Thousands of cars travel 14th street in Pascagoula every day.
Three years ago the city decided to widen the busy road, but Bernard Kreb's property was in the way.
So the city bought Krebs' land for more than $200,000 dollars.
"I figured they bought it and were going to do what they said until I saw the sign that said for sale then I got kind of curious and maybe even a little upset," Krebs says.
A few things have Krebs upset.
First, he didn't just volunteer to give up his land.
The city bought it through the process of eminent domain meaning he got the fair market price but he didn't have a choice about selling.
Now what upsets Krebs is the fact that 14th street was never widened, and he wasn't given first option to buy back his land.
"I feel that the proper way to have handled that is when the city decided that they weren't going to use the property for the purpose that they said they would when they obtained through eminent domain, they should have come to the previous property owner, me and whoever owned the other property and asked us if we would like to buy it back," Krebs says,"That just made common sense to me."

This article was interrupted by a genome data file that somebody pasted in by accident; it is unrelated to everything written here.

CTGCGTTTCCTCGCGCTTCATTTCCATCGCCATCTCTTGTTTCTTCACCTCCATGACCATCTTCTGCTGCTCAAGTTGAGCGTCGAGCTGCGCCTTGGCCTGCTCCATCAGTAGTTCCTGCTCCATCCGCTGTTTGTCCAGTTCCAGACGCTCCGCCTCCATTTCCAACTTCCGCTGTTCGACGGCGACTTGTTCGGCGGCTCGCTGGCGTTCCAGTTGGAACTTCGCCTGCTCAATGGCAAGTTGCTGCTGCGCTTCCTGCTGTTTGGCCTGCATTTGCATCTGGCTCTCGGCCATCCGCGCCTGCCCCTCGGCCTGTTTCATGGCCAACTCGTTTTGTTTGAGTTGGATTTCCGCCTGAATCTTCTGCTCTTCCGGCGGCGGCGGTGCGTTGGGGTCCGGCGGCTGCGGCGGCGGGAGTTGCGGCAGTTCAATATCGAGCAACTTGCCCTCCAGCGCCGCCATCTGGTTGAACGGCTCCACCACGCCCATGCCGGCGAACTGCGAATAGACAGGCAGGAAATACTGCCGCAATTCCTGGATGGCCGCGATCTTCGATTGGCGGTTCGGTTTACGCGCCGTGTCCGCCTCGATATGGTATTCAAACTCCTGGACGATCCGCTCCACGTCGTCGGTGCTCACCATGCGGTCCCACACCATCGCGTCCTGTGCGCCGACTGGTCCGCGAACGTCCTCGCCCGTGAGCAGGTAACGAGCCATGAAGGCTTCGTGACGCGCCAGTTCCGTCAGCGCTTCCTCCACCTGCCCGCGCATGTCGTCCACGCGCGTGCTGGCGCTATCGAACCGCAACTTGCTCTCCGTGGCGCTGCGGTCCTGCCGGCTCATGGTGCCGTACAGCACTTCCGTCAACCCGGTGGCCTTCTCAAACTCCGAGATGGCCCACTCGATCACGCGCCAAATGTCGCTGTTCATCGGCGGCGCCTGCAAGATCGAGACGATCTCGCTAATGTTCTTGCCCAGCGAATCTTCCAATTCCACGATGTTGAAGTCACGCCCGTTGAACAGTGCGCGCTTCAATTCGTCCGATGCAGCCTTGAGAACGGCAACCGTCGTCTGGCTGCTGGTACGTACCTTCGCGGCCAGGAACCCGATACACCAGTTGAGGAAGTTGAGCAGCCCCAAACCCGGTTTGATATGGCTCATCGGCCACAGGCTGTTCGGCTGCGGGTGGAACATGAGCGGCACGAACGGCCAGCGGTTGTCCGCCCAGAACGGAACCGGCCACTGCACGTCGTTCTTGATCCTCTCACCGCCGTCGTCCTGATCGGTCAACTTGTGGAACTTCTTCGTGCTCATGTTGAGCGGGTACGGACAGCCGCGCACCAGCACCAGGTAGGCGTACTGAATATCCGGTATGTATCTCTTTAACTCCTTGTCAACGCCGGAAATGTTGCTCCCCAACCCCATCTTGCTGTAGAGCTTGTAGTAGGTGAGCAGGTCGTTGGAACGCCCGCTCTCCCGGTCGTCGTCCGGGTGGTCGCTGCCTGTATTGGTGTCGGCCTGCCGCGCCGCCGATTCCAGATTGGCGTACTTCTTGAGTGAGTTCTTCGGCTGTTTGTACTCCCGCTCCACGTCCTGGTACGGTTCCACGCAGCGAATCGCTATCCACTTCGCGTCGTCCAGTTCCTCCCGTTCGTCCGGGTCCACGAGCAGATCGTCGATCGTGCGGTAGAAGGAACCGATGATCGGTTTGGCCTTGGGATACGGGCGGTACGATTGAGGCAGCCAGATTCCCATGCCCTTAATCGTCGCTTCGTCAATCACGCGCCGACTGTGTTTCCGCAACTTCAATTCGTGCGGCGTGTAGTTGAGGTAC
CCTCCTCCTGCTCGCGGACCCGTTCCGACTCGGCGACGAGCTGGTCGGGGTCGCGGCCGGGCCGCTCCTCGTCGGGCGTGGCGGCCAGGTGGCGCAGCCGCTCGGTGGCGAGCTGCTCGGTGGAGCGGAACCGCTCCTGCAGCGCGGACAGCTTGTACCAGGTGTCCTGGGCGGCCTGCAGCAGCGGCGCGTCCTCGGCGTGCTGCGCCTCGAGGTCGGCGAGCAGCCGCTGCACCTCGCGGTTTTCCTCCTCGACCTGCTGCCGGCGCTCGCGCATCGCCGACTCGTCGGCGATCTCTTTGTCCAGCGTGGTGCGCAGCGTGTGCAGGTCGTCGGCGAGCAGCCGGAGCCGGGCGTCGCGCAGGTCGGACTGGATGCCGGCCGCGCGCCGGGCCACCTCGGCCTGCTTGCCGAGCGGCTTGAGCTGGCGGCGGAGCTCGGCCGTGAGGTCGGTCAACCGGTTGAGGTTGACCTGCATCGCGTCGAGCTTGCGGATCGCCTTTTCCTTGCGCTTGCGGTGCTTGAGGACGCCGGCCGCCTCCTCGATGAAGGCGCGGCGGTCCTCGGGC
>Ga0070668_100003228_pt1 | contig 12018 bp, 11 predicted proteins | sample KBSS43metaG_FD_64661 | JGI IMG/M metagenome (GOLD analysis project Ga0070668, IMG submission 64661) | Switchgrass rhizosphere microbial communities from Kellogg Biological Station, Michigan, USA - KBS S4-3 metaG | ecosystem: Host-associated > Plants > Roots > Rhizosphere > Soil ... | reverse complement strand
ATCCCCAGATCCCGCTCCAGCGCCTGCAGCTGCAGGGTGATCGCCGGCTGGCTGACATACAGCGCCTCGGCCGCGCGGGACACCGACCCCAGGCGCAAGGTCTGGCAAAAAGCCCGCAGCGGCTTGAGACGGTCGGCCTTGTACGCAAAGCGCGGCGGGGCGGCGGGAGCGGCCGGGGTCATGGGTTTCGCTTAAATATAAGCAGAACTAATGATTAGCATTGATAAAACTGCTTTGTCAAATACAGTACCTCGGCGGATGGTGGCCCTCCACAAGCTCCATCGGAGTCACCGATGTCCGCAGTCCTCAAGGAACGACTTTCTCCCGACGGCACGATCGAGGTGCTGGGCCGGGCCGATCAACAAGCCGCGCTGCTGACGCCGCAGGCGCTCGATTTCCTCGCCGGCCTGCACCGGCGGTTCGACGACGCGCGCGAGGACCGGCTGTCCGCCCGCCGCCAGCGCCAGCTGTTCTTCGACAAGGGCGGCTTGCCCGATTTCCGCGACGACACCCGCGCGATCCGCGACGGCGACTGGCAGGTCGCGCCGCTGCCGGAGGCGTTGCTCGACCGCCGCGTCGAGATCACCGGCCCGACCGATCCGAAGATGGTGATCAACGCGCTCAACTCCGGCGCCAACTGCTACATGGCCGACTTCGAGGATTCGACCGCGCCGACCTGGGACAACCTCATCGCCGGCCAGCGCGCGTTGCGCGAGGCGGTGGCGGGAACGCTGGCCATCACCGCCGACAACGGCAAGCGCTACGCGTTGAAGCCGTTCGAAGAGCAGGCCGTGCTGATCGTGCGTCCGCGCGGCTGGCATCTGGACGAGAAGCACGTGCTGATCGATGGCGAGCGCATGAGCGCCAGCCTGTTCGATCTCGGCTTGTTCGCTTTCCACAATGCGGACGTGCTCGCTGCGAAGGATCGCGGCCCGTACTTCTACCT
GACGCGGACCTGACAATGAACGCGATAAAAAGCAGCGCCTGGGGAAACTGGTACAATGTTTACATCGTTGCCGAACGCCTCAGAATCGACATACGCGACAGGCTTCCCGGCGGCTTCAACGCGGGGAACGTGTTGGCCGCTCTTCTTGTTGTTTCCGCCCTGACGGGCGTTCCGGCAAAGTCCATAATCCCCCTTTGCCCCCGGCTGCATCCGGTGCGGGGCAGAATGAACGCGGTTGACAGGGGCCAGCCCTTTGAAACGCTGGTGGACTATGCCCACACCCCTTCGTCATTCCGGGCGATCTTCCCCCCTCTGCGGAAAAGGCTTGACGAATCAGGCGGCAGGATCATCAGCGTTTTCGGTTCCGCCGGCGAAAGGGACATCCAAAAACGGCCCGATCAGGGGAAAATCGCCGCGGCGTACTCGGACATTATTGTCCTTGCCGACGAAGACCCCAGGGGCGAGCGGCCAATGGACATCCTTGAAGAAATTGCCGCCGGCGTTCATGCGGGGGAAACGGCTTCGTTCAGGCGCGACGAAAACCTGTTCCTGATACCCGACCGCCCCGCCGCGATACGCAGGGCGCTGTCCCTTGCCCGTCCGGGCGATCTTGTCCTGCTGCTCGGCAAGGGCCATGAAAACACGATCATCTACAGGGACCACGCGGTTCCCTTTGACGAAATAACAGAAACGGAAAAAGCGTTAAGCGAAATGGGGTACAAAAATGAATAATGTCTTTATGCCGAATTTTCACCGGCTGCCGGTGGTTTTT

City manager Kay Kell says it doesn't work that way.
"It's a legal thing. It's strictly a legal thing. We followed the law when we purchased it and we have to follow the law when we sell it. A lot of times the law doesn't seem to be just, but we still have to follow the law," Kell says.
The law says if Krebs wants his land back, he would have to get in line and bid like everyone else.